2. Engage with the hiring manager. Identify qualities of top performers in the role and factors leading to success.

  3. Screen top candidates through resumes and initial phone interviews to gauge fit and enthusiasm.

  4. Craft and practice open-ended and behavioral interview questions.

  5. Plan the interview: Secure a conducive interview environment, arrange company tours, and facilitate introductions to potential colleagues.

Implementing these steps ensures better hiring decisions. Your company’s success hinges on it.

Practical Steps for Being a Good Interviewer

Becoming a competent interviewer isn’t just about asking the right questions, but it’s about creating an environment in which your interviewee can provide genuine and thoughtful answers. For budding interviewers eager to hone their skills, the following practical tips can be invaluable:

  1. Preparation is Key: Before the interview, familiarize yourself with the interviewee’s background, work, or any other relevant details. This not only demonstrates respect but also enables you to ask deeper, more insightful questions.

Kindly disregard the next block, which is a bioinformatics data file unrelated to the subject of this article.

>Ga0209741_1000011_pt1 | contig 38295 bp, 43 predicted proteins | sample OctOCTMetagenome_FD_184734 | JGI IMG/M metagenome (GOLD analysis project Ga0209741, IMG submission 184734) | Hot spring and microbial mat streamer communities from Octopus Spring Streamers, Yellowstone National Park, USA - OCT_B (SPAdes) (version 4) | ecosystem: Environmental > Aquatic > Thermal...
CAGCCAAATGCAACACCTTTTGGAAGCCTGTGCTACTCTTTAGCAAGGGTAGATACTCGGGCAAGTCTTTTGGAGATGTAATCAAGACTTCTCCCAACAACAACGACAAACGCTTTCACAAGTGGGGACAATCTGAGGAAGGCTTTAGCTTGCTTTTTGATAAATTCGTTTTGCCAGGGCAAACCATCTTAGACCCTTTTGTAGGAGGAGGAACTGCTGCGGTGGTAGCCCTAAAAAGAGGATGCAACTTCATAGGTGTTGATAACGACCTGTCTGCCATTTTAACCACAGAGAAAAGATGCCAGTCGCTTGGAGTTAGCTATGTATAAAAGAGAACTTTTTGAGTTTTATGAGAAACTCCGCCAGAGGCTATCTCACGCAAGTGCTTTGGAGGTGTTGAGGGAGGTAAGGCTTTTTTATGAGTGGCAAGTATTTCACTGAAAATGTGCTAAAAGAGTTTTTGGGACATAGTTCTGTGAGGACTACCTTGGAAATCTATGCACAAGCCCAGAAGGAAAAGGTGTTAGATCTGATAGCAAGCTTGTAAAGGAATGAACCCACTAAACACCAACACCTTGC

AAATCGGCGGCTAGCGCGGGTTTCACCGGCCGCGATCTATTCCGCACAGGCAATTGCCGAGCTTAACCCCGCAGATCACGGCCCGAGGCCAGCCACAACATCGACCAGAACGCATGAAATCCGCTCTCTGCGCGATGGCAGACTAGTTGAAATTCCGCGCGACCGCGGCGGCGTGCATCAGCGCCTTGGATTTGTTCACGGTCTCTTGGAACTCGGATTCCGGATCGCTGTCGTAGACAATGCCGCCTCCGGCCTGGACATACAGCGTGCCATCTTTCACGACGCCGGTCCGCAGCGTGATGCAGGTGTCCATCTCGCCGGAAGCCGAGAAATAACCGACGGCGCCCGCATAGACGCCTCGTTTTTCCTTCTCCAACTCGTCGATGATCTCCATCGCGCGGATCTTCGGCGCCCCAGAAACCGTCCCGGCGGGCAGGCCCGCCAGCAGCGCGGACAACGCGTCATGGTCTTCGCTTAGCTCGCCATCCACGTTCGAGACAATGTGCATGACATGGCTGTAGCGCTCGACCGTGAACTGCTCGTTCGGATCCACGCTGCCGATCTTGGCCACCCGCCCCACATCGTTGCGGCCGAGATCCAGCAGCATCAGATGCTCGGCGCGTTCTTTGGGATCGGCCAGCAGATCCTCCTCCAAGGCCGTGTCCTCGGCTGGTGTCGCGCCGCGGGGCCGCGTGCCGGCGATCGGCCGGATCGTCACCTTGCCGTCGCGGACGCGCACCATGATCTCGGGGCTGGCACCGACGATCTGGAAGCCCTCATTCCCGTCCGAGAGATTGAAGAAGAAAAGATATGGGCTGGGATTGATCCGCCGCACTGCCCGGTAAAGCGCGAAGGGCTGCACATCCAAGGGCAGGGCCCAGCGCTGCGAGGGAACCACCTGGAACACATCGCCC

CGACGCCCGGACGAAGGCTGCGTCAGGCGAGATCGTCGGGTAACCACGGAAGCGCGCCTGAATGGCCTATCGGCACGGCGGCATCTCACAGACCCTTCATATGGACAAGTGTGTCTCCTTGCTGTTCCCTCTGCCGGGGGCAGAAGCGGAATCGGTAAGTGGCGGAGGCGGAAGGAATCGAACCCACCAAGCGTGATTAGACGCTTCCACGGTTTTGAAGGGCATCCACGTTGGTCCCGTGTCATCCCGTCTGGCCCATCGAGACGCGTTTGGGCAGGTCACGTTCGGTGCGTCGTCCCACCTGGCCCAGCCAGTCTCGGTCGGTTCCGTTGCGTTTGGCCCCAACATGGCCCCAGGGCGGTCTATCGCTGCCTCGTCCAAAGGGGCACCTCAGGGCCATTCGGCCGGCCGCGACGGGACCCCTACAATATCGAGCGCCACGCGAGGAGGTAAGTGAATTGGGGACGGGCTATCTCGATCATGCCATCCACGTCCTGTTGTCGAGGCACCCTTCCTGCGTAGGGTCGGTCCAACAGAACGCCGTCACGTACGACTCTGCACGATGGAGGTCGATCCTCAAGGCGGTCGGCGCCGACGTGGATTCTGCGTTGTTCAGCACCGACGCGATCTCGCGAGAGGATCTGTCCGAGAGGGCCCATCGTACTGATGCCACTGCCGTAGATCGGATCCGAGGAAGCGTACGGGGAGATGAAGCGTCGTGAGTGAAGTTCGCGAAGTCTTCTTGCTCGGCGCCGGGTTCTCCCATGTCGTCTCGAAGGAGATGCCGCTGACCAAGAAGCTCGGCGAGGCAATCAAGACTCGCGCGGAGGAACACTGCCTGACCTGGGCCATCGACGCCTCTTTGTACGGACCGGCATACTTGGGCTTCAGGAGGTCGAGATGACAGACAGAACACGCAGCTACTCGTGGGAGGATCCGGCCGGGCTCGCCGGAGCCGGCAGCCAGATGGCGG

2. Establish Rapport: Start with some light conversation to make the interviewee comfortable. This can help alleviate nerves and set a positive tone for the remainder of the discussion.

  3. Listen Actively: The art of interviewing is as much about listening as it is about asking. Nodding, maintaining eye contact, and providing verbal cues such as “I see” or “Go on” show the interviewee you’re engaged and interested.

  4. Avoid Interrupting: Allow the interviewee to complete their thoughts. Not only is interrupting rude, but it might also cause you to miss out on valuable insights.

  5. Open-Ended Questions: Frame your questions in a way that encourages detailed answers, rather than simple ‘yes’ or ‘no’ responses. For instance, ask “How did that experience make you feel?” instead of “Was that a challenging experience?”